In the summertime, and Fall/Autumn, and Spring, my normal, two-wheeled bicycle works perfectly well.
But then there's Winter. What is normally friendly, non-slippery asphalt and grainy forest paths suddenly have turned into slippery death traps. Any route I pick is now like a lethal obstacle course where I put my life on the line. One mistake and CRACK! There goes my skull. Or rib. Or any part of my body. While typing this, I have just come back from one such terrifying bicycle trip, and it was anything but enjoyable. Scared to death almost every single meter, I was forced to move extremely slowly, sometimes even walking with the bicycle by the side, constantly on guard and ready to engage "operation save my own life and body parts when the whole thing just falls to the side".
Even when they have "sanded" the roads, many places look basically like a pure-ice slope down to Icy Hell. I've had "near-death" encounters like this many times in the past, and I never forget how scary it feels, so I'm very much trying to avoid it happening again.
I can't help but think how great it would be if, instead of one wheel in the middle in the front and in the back, it had two wheels, to the left and right, both in the front and in the back. Spaced apart quite a bit. This, at least according to my understanding of physics, would almost make it impossible for it to turn over while I'm riding it, no matter how slippery and hostile the surface is.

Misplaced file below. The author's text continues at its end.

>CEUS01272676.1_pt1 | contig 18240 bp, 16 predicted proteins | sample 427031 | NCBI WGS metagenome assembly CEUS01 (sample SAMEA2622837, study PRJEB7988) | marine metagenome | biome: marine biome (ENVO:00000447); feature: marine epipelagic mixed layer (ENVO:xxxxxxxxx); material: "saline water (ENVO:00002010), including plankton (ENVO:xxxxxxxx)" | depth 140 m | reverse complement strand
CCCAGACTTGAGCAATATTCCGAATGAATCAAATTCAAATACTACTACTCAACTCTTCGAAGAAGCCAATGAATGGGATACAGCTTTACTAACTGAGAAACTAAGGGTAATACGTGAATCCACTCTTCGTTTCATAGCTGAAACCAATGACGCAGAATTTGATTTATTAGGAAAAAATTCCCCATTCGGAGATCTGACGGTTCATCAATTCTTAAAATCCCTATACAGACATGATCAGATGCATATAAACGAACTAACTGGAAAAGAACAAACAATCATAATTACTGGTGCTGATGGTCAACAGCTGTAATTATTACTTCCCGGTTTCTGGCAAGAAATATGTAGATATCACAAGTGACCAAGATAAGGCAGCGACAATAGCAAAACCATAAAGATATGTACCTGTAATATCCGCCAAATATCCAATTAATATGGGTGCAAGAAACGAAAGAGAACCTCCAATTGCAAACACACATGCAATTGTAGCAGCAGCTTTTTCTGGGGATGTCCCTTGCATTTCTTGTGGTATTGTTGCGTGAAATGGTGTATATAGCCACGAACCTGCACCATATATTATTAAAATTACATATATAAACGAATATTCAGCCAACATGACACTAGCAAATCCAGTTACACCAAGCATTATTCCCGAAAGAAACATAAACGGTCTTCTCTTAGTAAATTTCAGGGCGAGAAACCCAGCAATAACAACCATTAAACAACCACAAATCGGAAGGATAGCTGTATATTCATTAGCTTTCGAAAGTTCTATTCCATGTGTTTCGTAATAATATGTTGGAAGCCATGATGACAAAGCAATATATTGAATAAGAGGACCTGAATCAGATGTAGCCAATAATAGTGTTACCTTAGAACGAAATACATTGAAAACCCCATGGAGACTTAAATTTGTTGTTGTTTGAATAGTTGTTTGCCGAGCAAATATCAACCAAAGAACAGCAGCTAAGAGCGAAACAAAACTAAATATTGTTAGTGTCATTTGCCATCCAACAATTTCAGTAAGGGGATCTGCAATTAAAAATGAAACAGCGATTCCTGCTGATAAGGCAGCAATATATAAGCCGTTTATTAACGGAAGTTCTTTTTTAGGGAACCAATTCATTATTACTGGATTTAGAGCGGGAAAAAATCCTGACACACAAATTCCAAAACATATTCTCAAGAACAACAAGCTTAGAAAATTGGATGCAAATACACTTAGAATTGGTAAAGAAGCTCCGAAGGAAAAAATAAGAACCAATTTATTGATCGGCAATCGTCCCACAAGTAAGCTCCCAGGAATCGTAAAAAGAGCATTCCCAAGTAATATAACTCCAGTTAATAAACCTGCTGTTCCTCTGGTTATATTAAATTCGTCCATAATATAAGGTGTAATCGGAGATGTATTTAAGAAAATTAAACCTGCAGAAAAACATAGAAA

It would also have the added benefit of making it much more doable to have somebody ride in the back in non-winter time, because the weight is distributed better and the two wheels provide enough support for another person, or higher load (such as lots of groceries).
I know that there are those "fatwheel" (I think it's called? Fatbike?) bicycles now, but that doesn't help in this scenario. It doesn't matter how thick the wheels are -- they have to be two ones that are placed apart, no?
Short of some amateur-built "crazy inventor" contraption, I've never seen a four-wheel bicycle in the wild or for sale anywhere. Why is this? Why not enable me to move around in the winter? Is there a good reason for why this is not done that I have not considered? And it's not like it would not work in the summer as well, so you wouldn't need two different bicycles. And if one wheel is punctured, maybe it could offer a way to continue on home with just the three other ones. I see only benefits, myself.